FORT LEWIS, Wash. - In its continuing mission to keep today's Stryker brigade combat teams equipped with the latest and greatest upgrades, the Training and Doctrine Command capabilities manager, SBCT, and program manager, Stryker showcased its new innovations, June 18 at the 8th Squadron, 1st Cavalry Regiment motor pool.

Not only did the TCM SBCT want to give Soldiers a glimpse into future Stryker add-ons, They were looking for input, too. TCM SBCT Senior Program Analyst for Futures and Current Operations, Sean Hunter, said they were there to get feedback from Soldiers familiar with the vehicle.

"What we did today was we took the user feedback from the Soldier and I'm going back as a user rep working with the program manager to continue to work and develop or move forward with what we showed up with here today," Hunter said. "We go back and take their comments and feedback and we try to put out what the Soldier wants. Some things we can affect now and some things we can affect later."

Included in the presentation were the Close Surveillance Support System (CS3), the Top Side Net and the Squad Leader Integrated Protection kit (SLIP).

According to a response by the Department of the Army to a Request for Information, the CS3 was developed to provide operators the ability to observe the immediate area around the vehicle, identify potential threats, prevent vehicle injury to dismounted Soldiers, and provide vehicle commander and driver with better day and night visibility in all directions, among other uses, while under armor.

The new Top Side Net, which was developed to supplement other counter sniper capabilities, is lined with sunshade and canvas for better protection and is easily mounted or dismounted, according to an Army release.

The SLIP kit's purpose is to provide squad leaders with better vision while maintaining the same level of protection the Common Ballistic Shield currently does. The SLIP uses a transparent armor into CBS panels. Its intended use is to replace the "pope glass" being put together in the field.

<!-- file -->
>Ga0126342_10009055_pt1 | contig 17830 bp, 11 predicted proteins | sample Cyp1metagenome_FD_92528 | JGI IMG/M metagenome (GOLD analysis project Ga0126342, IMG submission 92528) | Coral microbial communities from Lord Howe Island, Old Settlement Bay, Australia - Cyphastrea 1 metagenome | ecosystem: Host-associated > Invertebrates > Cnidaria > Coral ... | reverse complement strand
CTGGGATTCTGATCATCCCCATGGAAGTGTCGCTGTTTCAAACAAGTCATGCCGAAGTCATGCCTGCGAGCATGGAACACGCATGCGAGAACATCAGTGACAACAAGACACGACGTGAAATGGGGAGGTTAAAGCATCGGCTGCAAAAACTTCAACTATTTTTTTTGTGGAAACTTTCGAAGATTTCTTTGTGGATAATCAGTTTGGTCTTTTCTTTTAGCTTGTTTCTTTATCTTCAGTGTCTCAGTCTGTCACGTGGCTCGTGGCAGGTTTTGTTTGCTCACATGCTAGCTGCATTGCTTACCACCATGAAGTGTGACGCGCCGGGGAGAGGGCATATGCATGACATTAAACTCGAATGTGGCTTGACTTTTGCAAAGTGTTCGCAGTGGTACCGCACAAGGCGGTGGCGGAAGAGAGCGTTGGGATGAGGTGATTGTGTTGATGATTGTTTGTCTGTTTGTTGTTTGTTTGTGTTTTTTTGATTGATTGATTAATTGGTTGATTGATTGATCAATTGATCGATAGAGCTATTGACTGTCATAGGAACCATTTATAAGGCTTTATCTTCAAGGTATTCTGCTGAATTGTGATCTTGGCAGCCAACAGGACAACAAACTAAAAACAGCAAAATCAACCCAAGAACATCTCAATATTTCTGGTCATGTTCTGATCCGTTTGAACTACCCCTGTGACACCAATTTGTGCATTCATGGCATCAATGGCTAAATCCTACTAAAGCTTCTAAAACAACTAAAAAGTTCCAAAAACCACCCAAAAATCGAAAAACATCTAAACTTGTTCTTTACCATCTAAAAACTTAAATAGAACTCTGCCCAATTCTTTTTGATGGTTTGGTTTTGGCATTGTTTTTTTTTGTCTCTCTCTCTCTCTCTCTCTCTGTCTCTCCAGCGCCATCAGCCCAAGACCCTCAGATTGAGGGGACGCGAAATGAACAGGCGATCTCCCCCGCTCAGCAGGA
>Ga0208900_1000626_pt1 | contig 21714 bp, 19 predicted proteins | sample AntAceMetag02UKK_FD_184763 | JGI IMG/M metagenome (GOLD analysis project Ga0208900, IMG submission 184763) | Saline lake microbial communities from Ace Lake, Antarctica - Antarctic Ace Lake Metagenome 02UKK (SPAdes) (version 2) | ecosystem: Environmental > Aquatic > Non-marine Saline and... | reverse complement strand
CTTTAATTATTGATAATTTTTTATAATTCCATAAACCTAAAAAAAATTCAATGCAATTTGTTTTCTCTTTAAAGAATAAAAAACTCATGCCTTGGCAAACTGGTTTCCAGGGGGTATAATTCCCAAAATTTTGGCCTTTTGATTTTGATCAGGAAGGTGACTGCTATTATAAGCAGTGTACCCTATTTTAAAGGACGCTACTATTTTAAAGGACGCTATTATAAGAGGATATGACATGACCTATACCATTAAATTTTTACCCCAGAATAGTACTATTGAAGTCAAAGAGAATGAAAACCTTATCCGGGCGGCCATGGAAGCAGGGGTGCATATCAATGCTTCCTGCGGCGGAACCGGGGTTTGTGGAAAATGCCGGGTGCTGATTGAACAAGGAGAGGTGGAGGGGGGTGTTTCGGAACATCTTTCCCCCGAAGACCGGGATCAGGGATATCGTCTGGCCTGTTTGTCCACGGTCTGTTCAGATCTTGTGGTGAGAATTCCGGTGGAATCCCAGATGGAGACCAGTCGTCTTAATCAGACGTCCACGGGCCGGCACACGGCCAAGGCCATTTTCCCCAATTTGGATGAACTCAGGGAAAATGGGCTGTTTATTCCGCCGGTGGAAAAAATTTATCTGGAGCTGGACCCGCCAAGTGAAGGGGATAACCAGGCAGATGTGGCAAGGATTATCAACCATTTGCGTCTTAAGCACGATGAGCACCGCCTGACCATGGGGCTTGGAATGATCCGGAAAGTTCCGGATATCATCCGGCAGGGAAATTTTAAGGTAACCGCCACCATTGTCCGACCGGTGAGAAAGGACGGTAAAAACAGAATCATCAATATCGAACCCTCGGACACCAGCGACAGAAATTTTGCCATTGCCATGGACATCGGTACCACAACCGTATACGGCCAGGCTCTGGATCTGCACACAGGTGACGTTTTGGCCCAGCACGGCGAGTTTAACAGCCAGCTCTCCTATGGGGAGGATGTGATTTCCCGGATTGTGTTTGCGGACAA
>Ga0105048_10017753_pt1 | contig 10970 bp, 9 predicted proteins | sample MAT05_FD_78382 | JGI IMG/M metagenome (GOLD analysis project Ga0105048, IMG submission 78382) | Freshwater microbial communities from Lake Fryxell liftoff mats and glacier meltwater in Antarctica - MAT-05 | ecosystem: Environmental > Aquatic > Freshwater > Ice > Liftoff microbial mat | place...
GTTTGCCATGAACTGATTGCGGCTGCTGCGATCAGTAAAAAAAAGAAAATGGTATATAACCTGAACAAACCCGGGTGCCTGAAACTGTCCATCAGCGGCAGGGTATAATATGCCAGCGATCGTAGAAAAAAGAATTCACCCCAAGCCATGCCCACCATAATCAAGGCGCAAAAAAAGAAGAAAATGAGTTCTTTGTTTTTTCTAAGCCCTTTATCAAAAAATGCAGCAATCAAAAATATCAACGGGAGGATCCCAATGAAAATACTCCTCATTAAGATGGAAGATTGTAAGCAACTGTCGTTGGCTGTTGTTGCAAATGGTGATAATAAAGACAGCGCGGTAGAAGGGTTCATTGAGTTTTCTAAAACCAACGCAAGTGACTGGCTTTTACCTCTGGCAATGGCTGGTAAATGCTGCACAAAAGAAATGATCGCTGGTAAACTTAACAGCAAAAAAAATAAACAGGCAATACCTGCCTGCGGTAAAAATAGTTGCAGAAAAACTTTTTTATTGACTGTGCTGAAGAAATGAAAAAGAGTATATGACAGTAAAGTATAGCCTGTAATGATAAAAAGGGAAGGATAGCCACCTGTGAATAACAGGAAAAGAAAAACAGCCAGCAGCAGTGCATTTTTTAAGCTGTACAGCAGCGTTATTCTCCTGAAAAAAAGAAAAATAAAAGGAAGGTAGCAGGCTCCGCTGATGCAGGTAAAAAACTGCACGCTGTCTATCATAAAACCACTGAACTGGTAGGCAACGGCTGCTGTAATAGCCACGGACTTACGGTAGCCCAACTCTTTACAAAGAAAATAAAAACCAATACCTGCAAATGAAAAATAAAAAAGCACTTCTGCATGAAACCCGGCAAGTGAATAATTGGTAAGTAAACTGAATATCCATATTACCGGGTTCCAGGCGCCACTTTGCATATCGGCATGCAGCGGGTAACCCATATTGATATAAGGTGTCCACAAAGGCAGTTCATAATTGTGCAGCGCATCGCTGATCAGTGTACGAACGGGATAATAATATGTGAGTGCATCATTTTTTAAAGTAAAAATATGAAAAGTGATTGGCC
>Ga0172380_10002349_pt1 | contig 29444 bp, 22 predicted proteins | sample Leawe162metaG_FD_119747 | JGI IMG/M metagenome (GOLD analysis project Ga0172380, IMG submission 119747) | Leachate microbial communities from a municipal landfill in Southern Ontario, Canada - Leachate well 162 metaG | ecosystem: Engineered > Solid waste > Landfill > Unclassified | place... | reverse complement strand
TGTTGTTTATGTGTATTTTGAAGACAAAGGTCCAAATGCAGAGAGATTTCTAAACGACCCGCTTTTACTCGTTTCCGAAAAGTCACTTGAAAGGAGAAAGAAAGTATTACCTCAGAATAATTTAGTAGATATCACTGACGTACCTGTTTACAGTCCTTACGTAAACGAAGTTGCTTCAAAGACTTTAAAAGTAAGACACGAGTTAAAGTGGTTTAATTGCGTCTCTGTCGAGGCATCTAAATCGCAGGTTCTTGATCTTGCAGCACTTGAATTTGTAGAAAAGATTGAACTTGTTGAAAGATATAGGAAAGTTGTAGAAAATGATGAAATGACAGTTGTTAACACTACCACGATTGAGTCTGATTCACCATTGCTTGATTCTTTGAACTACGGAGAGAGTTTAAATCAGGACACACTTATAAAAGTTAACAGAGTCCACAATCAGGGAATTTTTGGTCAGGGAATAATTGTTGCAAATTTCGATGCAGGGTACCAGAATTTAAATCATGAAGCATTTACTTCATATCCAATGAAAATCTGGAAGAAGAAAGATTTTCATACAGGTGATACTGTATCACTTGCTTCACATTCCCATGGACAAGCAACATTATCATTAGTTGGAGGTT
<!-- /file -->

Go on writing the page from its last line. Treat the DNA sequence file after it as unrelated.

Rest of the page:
The term "pope glass" is a reference to the makeshift cover gunners have developed using bulletproof glass that resembles the box of protection Pope John Paul II used after an assassination attempt in 1981.

"We (also) showed a concept of individual Soldier protection as far as gun detection with acoustic. A lot of things were survivability overall for the platform with Soldiers throughout the whole platform. We look at survivability and mobility of the platform," Hunter said.

He said the feedback he and his team received from Soldiers was positive and encouraging.

"They saw some things that they wanted, what the Soldiers that were deployed with the brigade wanted," Hunter said. "They really liked some of the improvements we made; some of the things they were looking at and asking for. So we're on the right track."

That feedback, said Hunter, is the backbone behind TCM SBCT's continuous development of new and improved Stryker additions. To make things easier for Soldiers of all pay grades to give their input into what they'd like to see on future versions of the Stryker, Soldiers are encouraged to use

"You have your user rep, which is the TCM SBCT and the Program Manager for Stryker and other agencies, that want to know what Soldiers want and need, things that we can work out as a team to get them the right capabilities to go out there and complete their mission successfully," he said. "Our Stryker war fighter forum is the portal to gather information."

Matt Smith is a reporter with Fort Lewis' "Northwest Guardian."